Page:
Pre-trip stuff: Spot Negative One

Miles flown: 2465 (JFK-LGB)
Miles driven: 50 (cargo van) + 28 (Long Beach - Pasadena)
Steps taken: about 3000 before our pedometer reset itself

Leaving New York

When we left the apartment on 12th Street for the last time, I cried and cried. It was my first apartment nice enough that I was actually sad to leave. Mike tried to cheer me up by saying things like "Don't be sad — our next apartment will have modern luxuries like a thermostat and a garbage disposal!" and "Hey, remember that time when that cockroach ran under the bed before we could kill it, and we had to sleep all night knowing it was under there?"

Guess which one of us had breakfast.
Approaching the starting line

The trip will officially kick off on Thanksgiving in San Diego, and a few days prior, we flew across the country to the greater Los Angeles area. Hilary's sister Stacey lives in Pasadena with her husband Ben (and their two cats) but we ended up flying into Long Beach airport since that's the only way we could use a pair of jetBlue vouchers that were about to expire.

Here we are on the flight. As you can see, Hilary isn't thrilled that I'm taking pictures on an airplane, but I wanted to commemorate the first flight of the (pre-)trip, and besides, we're going to have to develop a thick skin about that sort of thing or we're going to miss a lot of good photos.

You might not be able to notice, but we have the whole row to ourselves. This brings us to...

Spothopping Tip #1

When booking airline tickets for two, don't take adjacent seats. Grab a window and an aisle, near the back. For example, on a 25-row plane with six seats per row, you want 23A and 23C. Here's why:

  • You're well behind the wing, so you have an unobstructed view out the window and a little distance from the noisy engines.
  • Sometimes the seats have more legroom back there.
  • Sometimes you can board early. ("Rows 20 and higher...")
  • Sometimes they open a door in the back and you get to be one of the first off the plane too.
  • Most importantly, if the plane is even one passenger below capacity, where's that empty seat going to be — what's the last seat to sell? 23B, that's what.

In other words, about half the time, you get the row to yourselves. This makes an especially big difference on an overnight flight.

If someone does show up to take the seat, you can offer to let them take the aisle instead of the middle. They always do, and are thrilled that they don't have to take the center seat. So best case, the two of you spread across three seats. Worst-case, you sit next to each other.

Unless you're my parents, in which case neither of you is willing to take the middle seat. They make the poor stranger sit in the middle. And, yes, that means they have to spend the entire flight pretending that they don't know each other. It's especially weird down by the baggage claim.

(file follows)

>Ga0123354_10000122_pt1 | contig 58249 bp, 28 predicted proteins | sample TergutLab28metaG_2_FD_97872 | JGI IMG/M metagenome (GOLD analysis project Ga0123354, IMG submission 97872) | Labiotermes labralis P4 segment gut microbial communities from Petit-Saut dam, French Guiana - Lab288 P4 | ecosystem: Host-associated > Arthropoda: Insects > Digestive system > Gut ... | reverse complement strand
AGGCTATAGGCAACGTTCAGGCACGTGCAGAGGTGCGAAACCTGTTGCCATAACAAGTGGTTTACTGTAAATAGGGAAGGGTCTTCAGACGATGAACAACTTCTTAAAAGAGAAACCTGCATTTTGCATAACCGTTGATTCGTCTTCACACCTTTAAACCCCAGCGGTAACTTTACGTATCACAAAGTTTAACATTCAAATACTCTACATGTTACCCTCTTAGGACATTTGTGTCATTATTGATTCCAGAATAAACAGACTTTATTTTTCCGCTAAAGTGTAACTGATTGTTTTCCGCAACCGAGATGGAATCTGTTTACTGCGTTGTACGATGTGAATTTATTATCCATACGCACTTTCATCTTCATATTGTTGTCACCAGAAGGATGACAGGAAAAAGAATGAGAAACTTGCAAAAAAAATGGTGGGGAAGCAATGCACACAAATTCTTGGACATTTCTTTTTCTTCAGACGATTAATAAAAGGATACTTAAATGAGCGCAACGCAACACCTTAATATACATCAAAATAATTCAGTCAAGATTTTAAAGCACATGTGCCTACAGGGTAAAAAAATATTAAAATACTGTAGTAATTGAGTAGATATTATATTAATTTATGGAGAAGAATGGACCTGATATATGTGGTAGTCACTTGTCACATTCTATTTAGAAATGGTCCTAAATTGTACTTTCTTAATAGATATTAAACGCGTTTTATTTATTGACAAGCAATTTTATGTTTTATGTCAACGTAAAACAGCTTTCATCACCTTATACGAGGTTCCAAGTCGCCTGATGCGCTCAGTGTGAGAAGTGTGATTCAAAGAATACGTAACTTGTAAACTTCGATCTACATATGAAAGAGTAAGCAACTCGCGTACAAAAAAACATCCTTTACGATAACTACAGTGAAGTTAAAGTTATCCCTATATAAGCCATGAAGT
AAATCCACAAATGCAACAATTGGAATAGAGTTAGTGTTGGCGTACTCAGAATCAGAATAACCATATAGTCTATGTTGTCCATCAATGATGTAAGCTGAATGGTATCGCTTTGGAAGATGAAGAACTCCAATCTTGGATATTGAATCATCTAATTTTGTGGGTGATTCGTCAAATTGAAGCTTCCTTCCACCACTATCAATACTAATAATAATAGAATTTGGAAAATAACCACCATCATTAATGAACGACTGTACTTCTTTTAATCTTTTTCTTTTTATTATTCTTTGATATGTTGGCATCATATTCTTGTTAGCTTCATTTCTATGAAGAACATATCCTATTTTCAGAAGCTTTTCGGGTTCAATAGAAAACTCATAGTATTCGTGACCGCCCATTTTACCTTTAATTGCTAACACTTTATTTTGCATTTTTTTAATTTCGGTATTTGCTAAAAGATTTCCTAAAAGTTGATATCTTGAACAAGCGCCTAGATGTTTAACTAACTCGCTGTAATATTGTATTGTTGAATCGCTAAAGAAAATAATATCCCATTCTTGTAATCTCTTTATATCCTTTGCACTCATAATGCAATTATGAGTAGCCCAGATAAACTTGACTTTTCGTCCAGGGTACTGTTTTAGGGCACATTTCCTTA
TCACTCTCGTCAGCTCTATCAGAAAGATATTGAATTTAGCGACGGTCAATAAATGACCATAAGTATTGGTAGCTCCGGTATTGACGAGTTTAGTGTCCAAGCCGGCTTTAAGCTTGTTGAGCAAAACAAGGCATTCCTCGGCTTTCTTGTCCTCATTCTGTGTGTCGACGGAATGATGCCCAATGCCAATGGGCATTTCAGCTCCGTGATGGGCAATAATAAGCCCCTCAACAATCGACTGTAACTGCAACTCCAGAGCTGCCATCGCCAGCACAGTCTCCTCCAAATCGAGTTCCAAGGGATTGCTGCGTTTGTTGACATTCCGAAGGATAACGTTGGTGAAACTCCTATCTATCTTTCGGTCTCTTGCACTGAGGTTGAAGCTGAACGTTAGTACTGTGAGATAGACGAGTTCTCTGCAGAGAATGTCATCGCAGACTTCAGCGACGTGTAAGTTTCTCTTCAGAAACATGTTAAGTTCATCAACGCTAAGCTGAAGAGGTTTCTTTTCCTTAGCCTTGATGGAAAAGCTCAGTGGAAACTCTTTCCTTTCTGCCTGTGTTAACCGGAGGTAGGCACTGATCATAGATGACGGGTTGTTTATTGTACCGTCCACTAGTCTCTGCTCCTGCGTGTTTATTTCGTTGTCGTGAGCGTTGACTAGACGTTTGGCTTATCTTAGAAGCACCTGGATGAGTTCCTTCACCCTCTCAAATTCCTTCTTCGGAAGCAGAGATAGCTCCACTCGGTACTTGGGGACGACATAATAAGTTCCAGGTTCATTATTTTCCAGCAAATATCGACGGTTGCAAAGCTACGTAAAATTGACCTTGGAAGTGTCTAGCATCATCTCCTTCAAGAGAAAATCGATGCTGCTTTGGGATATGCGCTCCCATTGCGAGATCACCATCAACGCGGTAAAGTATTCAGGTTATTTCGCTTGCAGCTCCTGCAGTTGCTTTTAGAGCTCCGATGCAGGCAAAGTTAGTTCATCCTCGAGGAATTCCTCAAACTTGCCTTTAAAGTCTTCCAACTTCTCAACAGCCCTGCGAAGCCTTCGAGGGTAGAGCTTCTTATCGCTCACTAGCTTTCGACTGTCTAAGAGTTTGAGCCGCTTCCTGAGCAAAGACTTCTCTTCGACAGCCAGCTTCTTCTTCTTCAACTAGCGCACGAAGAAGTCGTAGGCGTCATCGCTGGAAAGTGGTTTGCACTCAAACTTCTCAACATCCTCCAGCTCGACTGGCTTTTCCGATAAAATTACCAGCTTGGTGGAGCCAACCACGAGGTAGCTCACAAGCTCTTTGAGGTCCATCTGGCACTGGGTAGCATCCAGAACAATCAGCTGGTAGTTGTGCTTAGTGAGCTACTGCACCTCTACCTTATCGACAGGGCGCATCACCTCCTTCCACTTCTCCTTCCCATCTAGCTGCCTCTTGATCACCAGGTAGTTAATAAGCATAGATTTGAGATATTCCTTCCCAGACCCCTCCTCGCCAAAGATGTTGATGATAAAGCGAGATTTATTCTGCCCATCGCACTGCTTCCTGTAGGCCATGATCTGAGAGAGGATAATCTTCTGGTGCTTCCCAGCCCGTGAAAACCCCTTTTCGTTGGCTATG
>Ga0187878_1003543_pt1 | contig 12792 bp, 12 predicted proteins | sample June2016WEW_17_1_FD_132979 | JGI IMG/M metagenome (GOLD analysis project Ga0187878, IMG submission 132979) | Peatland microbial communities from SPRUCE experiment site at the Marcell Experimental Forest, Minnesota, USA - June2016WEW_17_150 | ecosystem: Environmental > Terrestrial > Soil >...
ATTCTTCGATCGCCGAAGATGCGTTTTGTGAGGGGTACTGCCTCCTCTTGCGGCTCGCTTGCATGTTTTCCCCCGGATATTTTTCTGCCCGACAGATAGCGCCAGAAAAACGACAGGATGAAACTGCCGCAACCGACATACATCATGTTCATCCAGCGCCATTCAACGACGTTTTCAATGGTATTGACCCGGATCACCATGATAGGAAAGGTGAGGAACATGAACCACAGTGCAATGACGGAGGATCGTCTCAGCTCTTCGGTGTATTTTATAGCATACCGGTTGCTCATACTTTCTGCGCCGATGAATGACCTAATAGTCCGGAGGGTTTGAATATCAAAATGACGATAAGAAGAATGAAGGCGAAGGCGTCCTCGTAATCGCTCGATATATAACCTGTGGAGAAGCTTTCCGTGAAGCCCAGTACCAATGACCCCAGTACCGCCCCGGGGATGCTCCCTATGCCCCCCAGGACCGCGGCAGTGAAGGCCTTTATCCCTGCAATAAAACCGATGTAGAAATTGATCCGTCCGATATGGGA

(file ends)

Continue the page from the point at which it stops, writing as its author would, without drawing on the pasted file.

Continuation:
I had never seen an outdoor baggage claim before. We don't have those in New York.
Long Beach Airport

You might not have known that there was an airport in Long Beach, and that's the way the locals like it. Per Wikipedia, this tiny airport is subject to some of the strictest ordinances in the United States on both noise and the number of commercial flights. JetBlue pretty much put them on the map — before that, their only claim to fame was Douglas "Wrong Way" Corrigan. In 1938, he tried to fly here from Brooklyn. He ended up in Dublin.

Dry creekbed with large boulders
Eaton Canyon

Pasadena lies right next to the San Gabriel Mountains, so while Stacey and Ben were at work, Mike and I decided we'd go over to the Eaton Canyon Natural Area for an afternoon hike.

I'd wanted to walk the historic Mt. Wilson Toll Road and to see if Eaton Falls were running despite the lack of rain this year. Unfortunately, when we arrived at the entrance all we found was a locked gate. Turns out it's been closed since early 2005 due to landslide. The Pasadena Visitors & Convention Bureau needs to update their website.

Luckily, the nearby Eaton Canyon Nature Center was still open so we headed out from there. We crossed a dry creekbed, then wandered around the foot trails and horse trails. I think we could have snuck over to the toll road from there, but it was too late in the day to make it back before sunset.

Blending in with the cacti

Nonetheless, I was glad we went in the early evening, because there were very few trees for shade. The ground was sandy, and the plant life was mainly chaparral and scrub. We did find a few nice cacti, though.

We wandered pretty far up Coyote Canyon, but turned back once we spotted poison oak. By the time we got back to the car the sun had set.

Who says they don't have changing seasons here?

I'm just posting this photo as proof that the people of Southern California do indeed get to experience autumn. You won't exactly mistake it for Vermont, but those are definitely red leaves on the ground. Q.E.D.

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